The salmon project has been a wonderful experience and one that we would recommend to all primary school classes to take part in.

Four leaf clover and other hidden gems

Out and about yesterday checking some paths with Ian Montgomery, one of the Greenspace Rangers who cover the area from Perth over to Kingoodie and down to Kinross.

The idea is that we both walk paths which are relatively close to one another, checking whether the entire path is accessible, whether there are any physical obstructions and photographing suitable locations for finger posts and waymarkers.

Ian was off on a circular walk near Castle Law behind Abernethy, so I dropped him off, arranged to meet him in a couple of hours and set off for Powrie Park. I parked in behind the Tennis Courts, donned my wellies, checked that I had my water, camera, phones, map & pen and I was off!

Mine was a short walk down the side of Powrie Park out into the farmland, heading north at frst then zig-zagging around field edges until I reached a hidden gem of a place at the baks of the Earn by the old Carpow Pier.

Before turning around & heading back the way I’d came, I had a chat with a resident of one of the nearby cottages who informed me that the “shortcut” was well used by the good people of Abernethy, and that some folk bring a rod for a spot of fishing, while others come down simply to stand around enjoying the view from the old jetty.

I picked Ian up much sooner than I expected, out on the Glenfarg Road (best not ask how he got way out there, or why he was covered in mud all down the one side!). We compared notes and stories and set off for more of the same in the afternoon over at Forteviot. Here’s a couple of photos I took along the way.

Patrick

For more information about paths including downloadable maps and leaflets, visit www.pkc.gov.uk/paths

Salmon in the Classroom

Throughout the month of March, children from several schools across Perth & Kinross were given the responsibility of looking after salmon eggs in their classroom. During this period the eggs would hatch into ‘alevins’ – a stage in their life-cycle where they survive entirely off a yolk sac until they are ready to catch their own food. The eggs were very successful this year, with over 95% of the eggs surviving!

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Once the alevins were ready, they were brought to Annaty Burn at Quarrymill to be released. Here they will spend their next two years living mainly off small invertebrates, and avoiding the numerous predators including other fish, otters, heron and kingfisher. Before the salmon could be released, the children were also shown how to do several tests in the river – looking at the clarity, speed and pH of the water. It is important to know that the river isn’t too polluted, otherwise the fish would have little chance to survive. The children released the fish into the burn, watching as they quickly hid under rocks and stones.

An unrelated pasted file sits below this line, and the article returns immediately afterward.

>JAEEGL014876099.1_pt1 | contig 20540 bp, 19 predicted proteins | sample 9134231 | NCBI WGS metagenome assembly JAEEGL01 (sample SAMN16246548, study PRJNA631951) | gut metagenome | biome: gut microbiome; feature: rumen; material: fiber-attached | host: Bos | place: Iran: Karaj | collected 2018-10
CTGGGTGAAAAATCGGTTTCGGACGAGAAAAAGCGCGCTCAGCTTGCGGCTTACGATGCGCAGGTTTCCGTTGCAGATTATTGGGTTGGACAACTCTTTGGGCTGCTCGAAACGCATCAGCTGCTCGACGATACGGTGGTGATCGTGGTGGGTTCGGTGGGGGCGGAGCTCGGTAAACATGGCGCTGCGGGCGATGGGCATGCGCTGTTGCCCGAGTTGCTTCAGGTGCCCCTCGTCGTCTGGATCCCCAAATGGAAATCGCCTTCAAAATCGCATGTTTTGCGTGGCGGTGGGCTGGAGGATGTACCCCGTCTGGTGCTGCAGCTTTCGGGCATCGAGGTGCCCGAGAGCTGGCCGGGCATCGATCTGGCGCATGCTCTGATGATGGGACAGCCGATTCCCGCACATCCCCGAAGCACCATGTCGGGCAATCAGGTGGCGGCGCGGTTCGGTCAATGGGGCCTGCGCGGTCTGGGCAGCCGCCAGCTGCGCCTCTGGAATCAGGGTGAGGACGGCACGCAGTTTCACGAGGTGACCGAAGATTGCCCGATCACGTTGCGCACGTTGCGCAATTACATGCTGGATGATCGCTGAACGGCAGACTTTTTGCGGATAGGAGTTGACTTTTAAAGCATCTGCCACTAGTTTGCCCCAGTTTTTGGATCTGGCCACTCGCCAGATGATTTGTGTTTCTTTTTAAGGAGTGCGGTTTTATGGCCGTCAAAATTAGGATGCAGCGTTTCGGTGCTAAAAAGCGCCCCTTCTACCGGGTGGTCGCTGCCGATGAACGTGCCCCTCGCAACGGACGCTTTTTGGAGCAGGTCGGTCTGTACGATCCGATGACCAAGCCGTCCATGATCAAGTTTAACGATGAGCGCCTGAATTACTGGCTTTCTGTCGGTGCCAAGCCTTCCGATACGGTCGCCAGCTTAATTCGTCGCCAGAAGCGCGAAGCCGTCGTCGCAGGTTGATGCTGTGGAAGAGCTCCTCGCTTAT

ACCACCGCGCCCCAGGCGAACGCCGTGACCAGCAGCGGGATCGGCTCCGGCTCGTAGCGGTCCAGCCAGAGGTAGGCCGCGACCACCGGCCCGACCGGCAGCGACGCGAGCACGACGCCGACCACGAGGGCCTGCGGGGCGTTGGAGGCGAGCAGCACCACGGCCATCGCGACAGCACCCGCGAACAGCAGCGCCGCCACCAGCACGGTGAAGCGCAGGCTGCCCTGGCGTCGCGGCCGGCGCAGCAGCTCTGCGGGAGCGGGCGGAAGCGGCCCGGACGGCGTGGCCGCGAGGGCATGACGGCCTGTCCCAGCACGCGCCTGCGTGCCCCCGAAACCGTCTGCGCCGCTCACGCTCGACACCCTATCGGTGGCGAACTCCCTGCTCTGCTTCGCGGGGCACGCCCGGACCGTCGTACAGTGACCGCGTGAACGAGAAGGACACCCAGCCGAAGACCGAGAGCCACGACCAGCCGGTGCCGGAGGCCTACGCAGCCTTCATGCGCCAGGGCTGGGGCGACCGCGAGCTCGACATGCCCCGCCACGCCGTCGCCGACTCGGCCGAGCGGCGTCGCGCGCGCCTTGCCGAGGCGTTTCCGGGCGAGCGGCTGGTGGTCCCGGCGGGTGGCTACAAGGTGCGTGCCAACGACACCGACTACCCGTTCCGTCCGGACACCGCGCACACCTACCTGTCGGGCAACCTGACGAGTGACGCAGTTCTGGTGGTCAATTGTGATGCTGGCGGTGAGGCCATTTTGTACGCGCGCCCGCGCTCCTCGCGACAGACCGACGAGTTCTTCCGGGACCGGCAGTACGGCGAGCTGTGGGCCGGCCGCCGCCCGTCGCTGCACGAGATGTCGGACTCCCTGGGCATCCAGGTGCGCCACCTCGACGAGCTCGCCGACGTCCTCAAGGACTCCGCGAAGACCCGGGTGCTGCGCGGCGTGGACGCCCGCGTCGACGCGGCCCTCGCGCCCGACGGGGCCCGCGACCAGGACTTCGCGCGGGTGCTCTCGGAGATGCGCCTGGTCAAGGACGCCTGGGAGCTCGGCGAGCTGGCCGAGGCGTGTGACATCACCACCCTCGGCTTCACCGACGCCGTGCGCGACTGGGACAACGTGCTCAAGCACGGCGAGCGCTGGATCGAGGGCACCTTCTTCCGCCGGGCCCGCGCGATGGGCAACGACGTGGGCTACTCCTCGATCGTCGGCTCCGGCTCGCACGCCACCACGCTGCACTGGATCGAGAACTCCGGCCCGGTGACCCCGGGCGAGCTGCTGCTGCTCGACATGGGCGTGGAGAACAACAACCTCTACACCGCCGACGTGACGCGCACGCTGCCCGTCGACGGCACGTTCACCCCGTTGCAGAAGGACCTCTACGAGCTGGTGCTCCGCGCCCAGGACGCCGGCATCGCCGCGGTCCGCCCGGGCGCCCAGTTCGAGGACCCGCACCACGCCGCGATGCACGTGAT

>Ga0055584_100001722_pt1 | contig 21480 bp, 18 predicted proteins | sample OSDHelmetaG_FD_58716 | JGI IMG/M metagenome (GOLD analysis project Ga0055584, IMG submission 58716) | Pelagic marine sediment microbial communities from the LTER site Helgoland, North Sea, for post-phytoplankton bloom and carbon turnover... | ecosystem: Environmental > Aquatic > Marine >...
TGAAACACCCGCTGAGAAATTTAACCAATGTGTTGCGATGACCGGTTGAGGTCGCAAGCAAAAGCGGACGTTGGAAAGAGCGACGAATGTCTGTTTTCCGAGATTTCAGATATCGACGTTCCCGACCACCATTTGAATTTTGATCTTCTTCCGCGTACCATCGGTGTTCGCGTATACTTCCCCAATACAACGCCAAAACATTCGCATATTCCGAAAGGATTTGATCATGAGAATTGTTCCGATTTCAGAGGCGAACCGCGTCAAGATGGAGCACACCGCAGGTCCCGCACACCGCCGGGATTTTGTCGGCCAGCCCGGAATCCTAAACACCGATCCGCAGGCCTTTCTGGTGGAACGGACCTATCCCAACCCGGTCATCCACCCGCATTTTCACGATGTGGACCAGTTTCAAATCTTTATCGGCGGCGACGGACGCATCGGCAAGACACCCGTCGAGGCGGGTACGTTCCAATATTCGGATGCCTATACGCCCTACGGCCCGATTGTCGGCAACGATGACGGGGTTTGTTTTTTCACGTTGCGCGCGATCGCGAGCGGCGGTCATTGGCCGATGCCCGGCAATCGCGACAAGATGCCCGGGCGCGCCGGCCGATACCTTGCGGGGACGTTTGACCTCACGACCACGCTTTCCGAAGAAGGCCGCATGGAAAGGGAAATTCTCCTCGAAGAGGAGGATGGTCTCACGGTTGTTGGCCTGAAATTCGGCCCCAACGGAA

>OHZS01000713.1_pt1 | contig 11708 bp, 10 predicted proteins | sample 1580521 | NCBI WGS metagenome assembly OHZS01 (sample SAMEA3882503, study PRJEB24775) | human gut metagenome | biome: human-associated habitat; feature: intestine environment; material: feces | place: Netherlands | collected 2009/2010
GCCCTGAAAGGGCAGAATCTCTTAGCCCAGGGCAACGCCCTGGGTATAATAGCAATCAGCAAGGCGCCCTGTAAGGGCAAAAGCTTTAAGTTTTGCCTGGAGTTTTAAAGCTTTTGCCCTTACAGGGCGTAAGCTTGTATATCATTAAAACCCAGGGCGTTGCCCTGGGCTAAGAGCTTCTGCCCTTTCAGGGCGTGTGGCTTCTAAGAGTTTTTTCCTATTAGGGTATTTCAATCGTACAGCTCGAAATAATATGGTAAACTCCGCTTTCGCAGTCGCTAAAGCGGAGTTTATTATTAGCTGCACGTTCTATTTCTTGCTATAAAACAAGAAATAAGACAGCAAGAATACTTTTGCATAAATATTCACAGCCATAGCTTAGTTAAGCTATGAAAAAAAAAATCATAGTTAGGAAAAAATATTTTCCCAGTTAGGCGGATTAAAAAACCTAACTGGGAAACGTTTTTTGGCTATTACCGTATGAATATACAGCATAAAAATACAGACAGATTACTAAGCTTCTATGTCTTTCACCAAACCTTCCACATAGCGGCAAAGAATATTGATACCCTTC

In April the children were able to visit the hatchery, where their eggs originated from. Here they were able to see more stages of the salmon life-cycle from the initial eggs to adults. In the hatchery all of the half-million eggs are counted by hand, raised until they are ready to be put in the river, and given the best survival chances possible. The children learned about how fishermen have to be quite clever to catch their salmon, and how they worked to prevent illegal poaching – they especially enjoyed dressing up in the camouflage clothing!

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In June the health of the salmon released into Annaty Burn will be checked by the schools when they go electrofishing. Not as dramatic as it sounds, the fish are stunned using a small electric current and netted. This allows us to see the how well the fish are doing, and see the great difference in size from when they were initially released. The fish are then returned to the water quickly and unharmed.

Have you seen any salmon where you live, or have you ever had any experience fishing?
Let us know in the comments or on our share page.